A team of multidisciplinary researchers at the University of Waterloo has identified three basic video game player traits that will help to make game design more personalized and more effectively motivate gamers in both entertainment and work applications.
Gustavo Fortes Tondello, a PhD candidate at Waterloo who co-authored the study with Lennart Nacke, an associate professor and director of the Human-Computer Interaction Games Group at Waterloo’s Games Institute, has been developing a more definitive player traits model that gives scores for different preferences. The model generates scores for three different traits, including the degree to which players prefer action elements, aesthetic aspects, or goal orientation in games. Identifying traits makes it possible to analyze player preferences for different groups of people, including different age ranges or genders.
“By better understanding what people like when playing games, we can determine how best to apply those elements to situations that are not games,” Tondello said. “We can create systems that are more pleasant to use and help people feel more engaged and motivated to achieve their goals.”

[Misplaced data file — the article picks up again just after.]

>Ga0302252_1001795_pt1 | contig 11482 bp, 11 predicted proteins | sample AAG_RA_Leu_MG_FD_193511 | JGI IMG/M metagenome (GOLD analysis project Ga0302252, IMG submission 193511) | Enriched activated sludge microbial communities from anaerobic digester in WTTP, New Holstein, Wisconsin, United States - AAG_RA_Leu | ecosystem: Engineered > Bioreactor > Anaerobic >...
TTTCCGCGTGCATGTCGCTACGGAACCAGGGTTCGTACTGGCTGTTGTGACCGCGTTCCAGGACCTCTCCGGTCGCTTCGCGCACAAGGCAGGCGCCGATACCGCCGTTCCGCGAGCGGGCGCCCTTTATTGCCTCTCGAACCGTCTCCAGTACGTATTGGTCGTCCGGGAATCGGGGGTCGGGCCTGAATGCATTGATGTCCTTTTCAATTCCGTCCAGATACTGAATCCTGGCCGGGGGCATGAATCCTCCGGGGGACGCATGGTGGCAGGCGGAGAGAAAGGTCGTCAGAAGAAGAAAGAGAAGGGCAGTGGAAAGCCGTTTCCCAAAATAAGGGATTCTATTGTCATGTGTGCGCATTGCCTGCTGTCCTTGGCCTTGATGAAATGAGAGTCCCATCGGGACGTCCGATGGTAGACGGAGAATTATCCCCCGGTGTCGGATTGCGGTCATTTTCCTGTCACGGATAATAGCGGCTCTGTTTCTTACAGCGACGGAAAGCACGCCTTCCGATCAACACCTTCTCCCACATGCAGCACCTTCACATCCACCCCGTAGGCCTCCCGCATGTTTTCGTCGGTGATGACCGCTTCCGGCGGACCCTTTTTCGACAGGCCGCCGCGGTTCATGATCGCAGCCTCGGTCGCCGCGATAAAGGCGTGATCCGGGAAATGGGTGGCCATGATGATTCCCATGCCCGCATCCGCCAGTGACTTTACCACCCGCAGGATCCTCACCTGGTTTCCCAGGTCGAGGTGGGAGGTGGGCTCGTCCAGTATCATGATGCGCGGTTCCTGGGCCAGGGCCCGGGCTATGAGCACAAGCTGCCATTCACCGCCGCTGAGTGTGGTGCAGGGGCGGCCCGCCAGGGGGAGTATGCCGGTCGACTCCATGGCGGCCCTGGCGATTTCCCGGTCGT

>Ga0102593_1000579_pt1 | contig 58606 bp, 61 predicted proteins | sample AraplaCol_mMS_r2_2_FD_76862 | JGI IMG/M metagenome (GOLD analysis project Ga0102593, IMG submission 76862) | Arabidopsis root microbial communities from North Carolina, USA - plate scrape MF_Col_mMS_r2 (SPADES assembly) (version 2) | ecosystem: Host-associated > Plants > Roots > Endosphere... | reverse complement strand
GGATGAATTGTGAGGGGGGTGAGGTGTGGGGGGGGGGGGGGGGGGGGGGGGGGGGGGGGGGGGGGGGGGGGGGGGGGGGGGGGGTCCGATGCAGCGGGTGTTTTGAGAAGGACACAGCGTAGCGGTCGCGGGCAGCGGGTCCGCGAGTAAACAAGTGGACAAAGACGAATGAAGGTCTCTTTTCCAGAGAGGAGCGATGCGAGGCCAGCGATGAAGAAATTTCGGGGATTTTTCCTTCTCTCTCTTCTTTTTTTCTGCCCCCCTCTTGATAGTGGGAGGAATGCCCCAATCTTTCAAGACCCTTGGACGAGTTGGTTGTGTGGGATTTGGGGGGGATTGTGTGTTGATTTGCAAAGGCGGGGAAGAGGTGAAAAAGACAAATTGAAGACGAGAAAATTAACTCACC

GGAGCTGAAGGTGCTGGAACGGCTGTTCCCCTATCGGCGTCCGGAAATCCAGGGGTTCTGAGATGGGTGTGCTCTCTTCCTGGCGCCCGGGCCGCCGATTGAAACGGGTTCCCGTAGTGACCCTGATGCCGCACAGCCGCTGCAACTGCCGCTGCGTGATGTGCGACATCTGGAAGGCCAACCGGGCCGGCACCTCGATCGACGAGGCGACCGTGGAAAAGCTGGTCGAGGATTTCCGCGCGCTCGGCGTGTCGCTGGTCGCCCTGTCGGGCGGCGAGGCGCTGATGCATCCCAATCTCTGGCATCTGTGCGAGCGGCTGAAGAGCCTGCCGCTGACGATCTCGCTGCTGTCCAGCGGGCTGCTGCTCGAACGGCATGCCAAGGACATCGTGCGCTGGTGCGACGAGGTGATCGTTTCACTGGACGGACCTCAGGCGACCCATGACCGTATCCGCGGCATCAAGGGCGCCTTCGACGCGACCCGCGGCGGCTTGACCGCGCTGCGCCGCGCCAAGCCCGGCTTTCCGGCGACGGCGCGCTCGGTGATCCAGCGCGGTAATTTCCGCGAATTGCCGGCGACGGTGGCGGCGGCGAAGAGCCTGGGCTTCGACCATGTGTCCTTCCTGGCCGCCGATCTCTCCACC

The research began by analyzing a dataset of over 50,000 respondents who had been surveyed for an earlier player satisfaction model called BrainHex, developed by Chris Bateman with Nacke and colleague Regan Mandryk.
With BrainHex, researchers identified player archetypes, including seeker, survivor, daredevil, mastermind, conqueror, socializer, and achiever. In contrast, this more recent model generates scores for three different “traits,” including the degree to which players prefer action elements, aesthetic aspects, or goal orientation in games. It’s possible to then analyze those player preferences for groups of people who are in different age categories, or different genders, for example.
Tondello and Nacke, have been exploring what motivates people and helps keep them playing certain games. Ultimately, they want to use the information to make game design more personalized and more effectively motivate gamers in both entertainment and work applications.
“Some people have been found to really enjoy daredevil, fast action elements of games, while others like the aesthetic elements, such as the art and graphic design,” said Nacke. “The story can also be necessary for drawing some people into a game.
“If we can build systems that can adapt to and accommodate individual differences, interactive systems become more exciting and motivating for every one of us.”